Barclays and RBS disclose number of staff paid £1m-plus
A total of 428 employees of Barclays and 93 at RBS earned more than £1m last year, the banks have disclosed.
Five members of staff were paid more than £5m, Barclays said, but this did not include the chief executive, Antony Jenkins, who received £2.6m.
At RBS, total pay for top directors and eight executives was £21m, which the bank said was 16% down on 2011.
Many banks have become more transparent on pay, but the figures are still likely to be controversial.
The banks have been hit by scandal, including attempts to rig the Libor interest rate and the mis-selling of payment protection insurance.
The Libor scandal led to the resignation of Barclays' previous chief executive, Bob Diamond, and chairman Marcus Agius in July.
Barclays' new management team has pledged to address the "aggressive" culture at Barclays and improve accountability.
The pay details released in Barclays' annual report include salaries, bonuses and the value of long-term share awards given to all of the bank's 145,000 staff.
Among the top earners, 50 people were paid between £2.5m and £5m last year, while a further 373 were paid between £1m and £2.5m.
The chief executive of RBS, Stephen Hester, waived his bonus, but his total package for the year was worth £3.27m, including basic salary, plus benefits and shares awarded under a long-term incentive plan.
RBS disclosed that one of the bank's most senior executives earned £4.8m, including long-term incentive shares which will pay out if certain future targets are met.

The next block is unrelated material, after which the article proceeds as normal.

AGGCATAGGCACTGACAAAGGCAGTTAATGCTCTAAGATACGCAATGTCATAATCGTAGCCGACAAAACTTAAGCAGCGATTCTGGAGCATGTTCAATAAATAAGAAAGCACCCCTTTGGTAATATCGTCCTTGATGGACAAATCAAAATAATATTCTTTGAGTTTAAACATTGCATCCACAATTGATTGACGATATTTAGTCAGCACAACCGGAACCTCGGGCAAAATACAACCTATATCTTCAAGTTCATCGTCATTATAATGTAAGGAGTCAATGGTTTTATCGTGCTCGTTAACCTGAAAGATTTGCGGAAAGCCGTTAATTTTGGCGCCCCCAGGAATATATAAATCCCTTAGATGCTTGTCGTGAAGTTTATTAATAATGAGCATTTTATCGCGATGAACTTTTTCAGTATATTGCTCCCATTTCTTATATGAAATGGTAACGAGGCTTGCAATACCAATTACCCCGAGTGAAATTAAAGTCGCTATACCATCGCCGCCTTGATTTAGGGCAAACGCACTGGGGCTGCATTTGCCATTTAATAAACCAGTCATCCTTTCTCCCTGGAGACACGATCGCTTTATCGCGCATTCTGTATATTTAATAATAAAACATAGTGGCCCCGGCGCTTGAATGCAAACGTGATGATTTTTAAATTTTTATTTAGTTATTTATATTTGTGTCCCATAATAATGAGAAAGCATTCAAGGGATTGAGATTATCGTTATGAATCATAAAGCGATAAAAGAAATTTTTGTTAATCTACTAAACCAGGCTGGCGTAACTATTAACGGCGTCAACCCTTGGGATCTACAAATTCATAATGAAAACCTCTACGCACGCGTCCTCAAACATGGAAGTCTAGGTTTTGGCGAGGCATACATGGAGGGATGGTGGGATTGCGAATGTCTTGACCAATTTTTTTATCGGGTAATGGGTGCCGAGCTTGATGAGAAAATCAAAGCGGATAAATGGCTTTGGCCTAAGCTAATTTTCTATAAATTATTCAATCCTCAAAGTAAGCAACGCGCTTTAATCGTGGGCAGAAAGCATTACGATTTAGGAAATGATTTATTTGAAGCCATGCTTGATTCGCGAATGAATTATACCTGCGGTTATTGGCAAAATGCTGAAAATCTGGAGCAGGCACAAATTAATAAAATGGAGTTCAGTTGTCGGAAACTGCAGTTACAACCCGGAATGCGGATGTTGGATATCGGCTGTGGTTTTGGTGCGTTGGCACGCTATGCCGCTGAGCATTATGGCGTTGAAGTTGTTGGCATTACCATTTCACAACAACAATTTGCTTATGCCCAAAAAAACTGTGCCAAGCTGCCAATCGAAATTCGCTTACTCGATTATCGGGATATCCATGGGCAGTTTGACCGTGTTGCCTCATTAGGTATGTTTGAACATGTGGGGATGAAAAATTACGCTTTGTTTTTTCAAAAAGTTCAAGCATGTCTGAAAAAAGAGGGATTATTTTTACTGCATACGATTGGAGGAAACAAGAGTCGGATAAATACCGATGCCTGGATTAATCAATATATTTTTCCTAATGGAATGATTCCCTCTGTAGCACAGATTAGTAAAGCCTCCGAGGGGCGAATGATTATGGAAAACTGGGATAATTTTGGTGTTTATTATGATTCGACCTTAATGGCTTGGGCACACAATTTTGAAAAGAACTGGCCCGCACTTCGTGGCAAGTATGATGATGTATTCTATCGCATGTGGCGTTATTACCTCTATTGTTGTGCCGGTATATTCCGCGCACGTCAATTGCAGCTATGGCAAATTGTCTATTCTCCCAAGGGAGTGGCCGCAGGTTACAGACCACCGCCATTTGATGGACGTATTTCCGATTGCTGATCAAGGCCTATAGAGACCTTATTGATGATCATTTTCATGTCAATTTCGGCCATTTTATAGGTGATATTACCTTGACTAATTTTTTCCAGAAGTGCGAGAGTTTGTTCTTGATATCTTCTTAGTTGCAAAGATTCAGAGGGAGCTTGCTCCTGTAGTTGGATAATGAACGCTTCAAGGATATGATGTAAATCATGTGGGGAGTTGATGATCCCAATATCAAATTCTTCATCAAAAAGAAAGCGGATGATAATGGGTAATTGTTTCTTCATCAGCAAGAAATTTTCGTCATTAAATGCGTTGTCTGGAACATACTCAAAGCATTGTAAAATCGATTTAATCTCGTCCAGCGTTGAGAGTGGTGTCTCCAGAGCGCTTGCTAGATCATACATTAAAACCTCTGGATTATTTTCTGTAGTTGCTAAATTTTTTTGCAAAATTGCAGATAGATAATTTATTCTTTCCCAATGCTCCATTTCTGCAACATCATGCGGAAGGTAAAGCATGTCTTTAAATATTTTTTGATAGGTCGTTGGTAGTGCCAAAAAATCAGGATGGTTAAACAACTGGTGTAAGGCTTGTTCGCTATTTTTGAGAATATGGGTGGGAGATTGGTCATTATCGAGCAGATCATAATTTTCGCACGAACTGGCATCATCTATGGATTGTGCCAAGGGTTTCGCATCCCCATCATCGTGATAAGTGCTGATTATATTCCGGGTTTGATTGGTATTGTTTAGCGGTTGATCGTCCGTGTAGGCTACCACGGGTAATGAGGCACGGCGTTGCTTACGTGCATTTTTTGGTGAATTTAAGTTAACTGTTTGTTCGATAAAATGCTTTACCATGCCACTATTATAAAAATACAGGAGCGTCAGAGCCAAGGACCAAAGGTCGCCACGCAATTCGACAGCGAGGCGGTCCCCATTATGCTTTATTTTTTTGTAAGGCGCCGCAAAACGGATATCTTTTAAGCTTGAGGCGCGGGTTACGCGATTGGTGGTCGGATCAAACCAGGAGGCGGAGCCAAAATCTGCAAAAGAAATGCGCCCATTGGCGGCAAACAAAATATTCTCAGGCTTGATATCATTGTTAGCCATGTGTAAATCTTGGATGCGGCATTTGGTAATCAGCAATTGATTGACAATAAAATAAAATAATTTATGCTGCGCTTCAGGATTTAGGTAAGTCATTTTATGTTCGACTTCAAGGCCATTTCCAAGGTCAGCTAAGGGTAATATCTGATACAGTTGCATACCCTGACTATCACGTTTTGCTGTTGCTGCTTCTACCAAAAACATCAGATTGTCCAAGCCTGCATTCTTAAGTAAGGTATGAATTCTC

Its annual report also showed that of the 93 employees in the millionaires' club, 36 earned between £1.5m and £5m and one was paid more than £5m.
The average salary across RBS, which is 82%-owned by the UK taxpayer, was £34,000.
Penny Hughes, chair of RBS's remuneration committee, said the committee had "spent a great deal of time challenging and taking action in response to past events and considering how remuneration can help to drive appropriate behaviours at RBS in future".
However, Labour MP John Mann criticised the payouts. "It's one rule for bankers and another rule for every other part of British industry. There will be a lot of angry small businessmen out there tonight," he said.
Chancellor of the Exchequer George Osborne said the additional information on pay provided in the annual reports was a positive development. "This type of disclosure allows shareholders to properly hold institutions to account for how they pay their staff," he said. "This government is committed to ensuring that the UK has the most transparent banking sector in the world."
Earlier this month, another major bank, HSBC, gave details of the amounts it had paid its top earners last year.
HSBC's 16 top executives received an average of £3.25m each.
Globally, 204 HSBC employees were paid more than £1m last year, of which 78 were in the UK, where the group has its headquarters.
This story was corrected on 9 March 2013 to reflect the fact that Marcus Agius chose to resign in July 2012 over the Libor scandal.